- Hour 2: MIDTERM EXAM - PART II
- (8/1/17): If you have trouble downloading any
reading via Blackboard or via Boise State databases, please see me
to the class we are discussing them, and I
will be happy to help. The links on this website are intended to help
you access the readings with the least "clicks." That being said,
technology is tricky, so ensure
minimal access problems by downloading your readings ahead of time.
- ABOUT LINKS ON THIS PAGE: If you are accessing links off-campus,
you will need to FIRST log-in to the
library website (there is a big orange button on their homepage that
says "login from off-campus") and THEN access these links to make them
work for you. You may need to click "refresh"before accessing the link
on the course webpage again, but you should be able to
access it after you are successfully log-in.
- Let me know if you need me to walk you through this early in
the semester, and I am happy to do so. Also, feel free to use the
supplemental readings list at the top of the page (as well as listed on
the course syllabus and on Blackboard as a Supplemental Readings list)
to find all these at once, rather than clicking on them here from week
- (8/1/17): All readings for this course are listed at
the top of this website with complete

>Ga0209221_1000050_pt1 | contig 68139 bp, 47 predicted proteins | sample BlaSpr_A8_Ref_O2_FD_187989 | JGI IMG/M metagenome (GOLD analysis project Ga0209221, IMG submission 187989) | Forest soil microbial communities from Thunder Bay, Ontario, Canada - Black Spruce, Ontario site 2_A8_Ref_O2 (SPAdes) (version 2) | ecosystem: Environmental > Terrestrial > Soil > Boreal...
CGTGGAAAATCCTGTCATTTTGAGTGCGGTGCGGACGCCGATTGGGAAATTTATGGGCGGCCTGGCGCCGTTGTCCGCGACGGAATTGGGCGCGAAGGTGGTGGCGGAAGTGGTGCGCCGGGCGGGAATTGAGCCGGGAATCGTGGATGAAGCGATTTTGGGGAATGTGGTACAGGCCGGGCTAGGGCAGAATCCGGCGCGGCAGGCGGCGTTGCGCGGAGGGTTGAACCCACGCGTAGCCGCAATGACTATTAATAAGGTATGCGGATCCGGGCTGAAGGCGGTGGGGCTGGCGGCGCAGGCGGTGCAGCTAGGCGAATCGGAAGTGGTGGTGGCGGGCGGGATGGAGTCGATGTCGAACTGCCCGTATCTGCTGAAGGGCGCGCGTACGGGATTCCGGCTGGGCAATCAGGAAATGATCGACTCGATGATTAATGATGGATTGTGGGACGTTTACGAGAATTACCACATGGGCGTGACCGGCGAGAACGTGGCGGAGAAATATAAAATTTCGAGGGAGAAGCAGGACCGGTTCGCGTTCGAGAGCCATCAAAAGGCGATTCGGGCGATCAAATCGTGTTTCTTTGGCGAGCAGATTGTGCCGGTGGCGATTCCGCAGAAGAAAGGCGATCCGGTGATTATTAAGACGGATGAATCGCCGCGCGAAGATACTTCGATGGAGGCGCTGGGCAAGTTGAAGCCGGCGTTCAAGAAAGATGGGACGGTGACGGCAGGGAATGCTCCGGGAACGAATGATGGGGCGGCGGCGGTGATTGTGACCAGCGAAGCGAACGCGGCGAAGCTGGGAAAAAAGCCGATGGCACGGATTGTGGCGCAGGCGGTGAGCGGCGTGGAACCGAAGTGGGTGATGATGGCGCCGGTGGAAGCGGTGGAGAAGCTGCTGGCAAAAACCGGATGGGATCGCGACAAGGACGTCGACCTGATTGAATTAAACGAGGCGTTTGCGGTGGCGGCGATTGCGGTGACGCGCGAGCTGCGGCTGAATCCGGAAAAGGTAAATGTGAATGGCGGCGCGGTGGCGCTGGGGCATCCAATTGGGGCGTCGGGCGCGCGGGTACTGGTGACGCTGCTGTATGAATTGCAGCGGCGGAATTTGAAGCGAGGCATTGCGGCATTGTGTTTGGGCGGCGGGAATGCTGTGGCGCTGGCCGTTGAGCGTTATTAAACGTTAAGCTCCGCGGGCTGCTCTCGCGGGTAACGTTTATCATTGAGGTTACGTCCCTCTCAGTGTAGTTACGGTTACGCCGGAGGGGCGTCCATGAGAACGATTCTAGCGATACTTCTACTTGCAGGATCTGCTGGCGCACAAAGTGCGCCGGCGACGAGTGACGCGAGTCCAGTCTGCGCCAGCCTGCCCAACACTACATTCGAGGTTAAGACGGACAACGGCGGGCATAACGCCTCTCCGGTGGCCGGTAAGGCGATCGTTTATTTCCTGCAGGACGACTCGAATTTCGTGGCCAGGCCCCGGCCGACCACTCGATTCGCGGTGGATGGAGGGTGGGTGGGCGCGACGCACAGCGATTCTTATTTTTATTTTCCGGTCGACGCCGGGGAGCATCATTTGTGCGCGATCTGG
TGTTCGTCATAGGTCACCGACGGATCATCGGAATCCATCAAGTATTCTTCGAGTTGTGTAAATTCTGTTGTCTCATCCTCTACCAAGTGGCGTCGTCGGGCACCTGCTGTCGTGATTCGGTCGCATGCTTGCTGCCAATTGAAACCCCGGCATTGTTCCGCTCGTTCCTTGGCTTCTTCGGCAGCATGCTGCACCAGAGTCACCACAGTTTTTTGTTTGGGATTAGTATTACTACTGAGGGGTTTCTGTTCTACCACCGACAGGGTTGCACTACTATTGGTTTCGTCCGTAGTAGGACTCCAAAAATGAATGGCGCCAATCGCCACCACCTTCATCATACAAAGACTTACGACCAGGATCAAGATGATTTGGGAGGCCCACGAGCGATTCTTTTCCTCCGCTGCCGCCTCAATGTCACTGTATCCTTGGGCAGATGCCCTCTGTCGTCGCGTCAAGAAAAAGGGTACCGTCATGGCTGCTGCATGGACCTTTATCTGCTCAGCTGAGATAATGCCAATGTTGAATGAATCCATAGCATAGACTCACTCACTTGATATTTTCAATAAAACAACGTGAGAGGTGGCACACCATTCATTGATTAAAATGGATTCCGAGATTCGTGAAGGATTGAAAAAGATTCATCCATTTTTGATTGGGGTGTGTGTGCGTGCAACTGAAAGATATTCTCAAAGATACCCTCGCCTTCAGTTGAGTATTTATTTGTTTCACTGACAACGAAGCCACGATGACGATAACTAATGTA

citation information included so that you are able to access all
readings in the beginning of the semester if you so desire -
i.e., you can download everything
we will be reading in this class outside of the textbook [including
those reprinted in Burgchardt]. For those of
you who would like to print out all supplemental readings at one time,
will need this list to locate all readings. I will post direct links to
the readings NOT included in Burgchardt on this
the week of that reading is posted. If you would like to
print off all readings before the direct links to them are posted here,
please refer to the citation information above.
- Please cross-reference the supplemental reading citations with the
readings we will do in Burgchardt so you do not print off articles that
included in your textbook if you choose to buy the Burgchardt text (which is what I recommend), I will
indicate that the reading is in Burgchardt when I post readings to eliminate any confusion. You will need to decide
whether you would rather purchase the collection of reprinted essays or
access them in full text pdf form via the library database instead.
Either way you are responsible for having the reading in hand with you
in class on the day we discuss it. Please let me know if you have any
questions. I'm happy to help you access readings well in advance of
when it is due.